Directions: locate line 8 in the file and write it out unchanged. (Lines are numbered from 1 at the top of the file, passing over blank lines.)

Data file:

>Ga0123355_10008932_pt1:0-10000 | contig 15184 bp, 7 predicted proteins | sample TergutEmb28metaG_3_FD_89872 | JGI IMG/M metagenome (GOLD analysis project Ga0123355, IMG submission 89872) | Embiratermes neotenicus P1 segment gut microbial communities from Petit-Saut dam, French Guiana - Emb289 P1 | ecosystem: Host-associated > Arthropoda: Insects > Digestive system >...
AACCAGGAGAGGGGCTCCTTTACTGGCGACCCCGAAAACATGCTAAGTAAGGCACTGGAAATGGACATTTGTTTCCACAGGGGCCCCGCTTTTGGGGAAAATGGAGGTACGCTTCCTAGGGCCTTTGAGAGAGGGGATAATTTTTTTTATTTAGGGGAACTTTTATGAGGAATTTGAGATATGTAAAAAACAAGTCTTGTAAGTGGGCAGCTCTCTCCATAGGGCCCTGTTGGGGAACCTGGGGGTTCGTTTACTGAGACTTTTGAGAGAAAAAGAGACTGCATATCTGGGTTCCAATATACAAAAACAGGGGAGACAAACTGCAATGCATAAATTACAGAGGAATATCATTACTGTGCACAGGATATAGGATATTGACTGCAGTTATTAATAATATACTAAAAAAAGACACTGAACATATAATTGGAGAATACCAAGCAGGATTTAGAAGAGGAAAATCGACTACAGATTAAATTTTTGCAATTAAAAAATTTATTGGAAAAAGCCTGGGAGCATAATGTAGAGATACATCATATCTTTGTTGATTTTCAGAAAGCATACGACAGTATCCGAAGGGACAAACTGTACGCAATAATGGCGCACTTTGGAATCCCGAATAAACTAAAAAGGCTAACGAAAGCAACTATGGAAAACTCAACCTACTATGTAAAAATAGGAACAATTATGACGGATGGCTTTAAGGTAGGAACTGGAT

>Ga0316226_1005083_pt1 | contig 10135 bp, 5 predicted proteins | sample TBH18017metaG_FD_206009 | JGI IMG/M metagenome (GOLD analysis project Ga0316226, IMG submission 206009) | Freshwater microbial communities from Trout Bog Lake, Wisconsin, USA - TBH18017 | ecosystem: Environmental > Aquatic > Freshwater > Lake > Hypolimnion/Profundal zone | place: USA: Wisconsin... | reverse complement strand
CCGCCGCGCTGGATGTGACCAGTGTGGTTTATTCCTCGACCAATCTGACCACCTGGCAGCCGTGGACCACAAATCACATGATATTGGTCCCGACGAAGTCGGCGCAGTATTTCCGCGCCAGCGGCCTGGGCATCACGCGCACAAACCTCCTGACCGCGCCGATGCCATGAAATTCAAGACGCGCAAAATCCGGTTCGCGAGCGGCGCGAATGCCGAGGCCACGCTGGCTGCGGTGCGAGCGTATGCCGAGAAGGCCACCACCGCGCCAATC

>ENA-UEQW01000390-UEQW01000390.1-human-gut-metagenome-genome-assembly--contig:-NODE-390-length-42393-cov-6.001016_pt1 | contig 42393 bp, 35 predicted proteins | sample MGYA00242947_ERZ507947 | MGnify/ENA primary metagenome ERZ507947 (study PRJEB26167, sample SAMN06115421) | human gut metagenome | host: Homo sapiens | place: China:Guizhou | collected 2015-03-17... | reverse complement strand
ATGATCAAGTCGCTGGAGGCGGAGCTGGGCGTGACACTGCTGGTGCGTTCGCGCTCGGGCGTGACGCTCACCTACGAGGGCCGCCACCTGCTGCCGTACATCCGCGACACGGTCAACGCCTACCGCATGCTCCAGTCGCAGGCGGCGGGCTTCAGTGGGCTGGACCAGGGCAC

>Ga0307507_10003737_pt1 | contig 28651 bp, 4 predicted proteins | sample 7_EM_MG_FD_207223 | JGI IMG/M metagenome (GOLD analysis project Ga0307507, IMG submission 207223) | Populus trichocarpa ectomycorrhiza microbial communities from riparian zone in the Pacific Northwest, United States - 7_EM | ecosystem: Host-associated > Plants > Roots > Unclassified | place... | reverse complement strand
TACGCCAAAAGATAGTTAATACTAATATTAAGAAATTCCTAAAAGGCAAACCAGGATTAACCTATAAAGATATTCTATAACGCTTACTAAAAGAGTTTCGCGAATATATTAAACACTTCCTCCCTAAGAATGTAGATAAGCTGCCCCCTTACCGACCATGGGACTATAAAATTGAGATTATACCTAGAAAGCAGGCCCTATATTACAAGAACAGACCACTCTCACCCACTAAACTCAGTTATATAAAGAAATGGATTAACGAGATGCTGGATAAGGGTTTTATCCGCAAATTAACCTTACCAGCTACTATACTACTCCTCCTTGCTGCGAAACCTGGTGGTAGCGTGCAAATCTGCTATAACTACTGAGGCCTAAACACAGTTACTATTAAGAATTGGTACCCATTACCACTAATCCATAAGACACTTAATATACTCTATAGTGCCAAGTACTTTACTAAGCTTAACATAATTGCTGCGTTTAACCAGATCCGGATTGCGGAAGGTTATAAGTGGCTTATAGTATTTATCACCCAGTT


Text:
TACGCCAAAAGATAGTTAATACTAATATTAAGAAATTCCTAAAAGGCAAACCAGGATTAACCTATAAAGATATTCTATAACGCTTACTAAAAGAGTTTCGCGAATATATTAAACACTTCCTCCCTAAGAATGTAGATAAGCTGCCCCCTTACCGACCATGGGACTATAAAATTGAGATTATACCTAGAAAGCAGGCCCTATATTACAAGAACAGACCACTCTCACCCACTAAACTCAGTTATATAAAGAAATGGATTAACGAGATGCTGGATAAGGGTTTTATCCGCAAATTAACCTTACCAGCTACTATACTACTCCTCCTTGCTGCGAAACCTGGTGGTAGCGTGCAAATCTGCTATAACTACTGAGGCCTAAACACAGTTACTATTAAGAATTGGTACCCATTACCACTAATCCATAAGACACTTAATATACTCTATAGTGCCAAGTACTTTACTAAGCTTAACATAATTGCTGCGTTTAACCAGATCCGGATTGCGGAAGGTTATAAGTGGCTTATAGTATTTATCACCCAGTT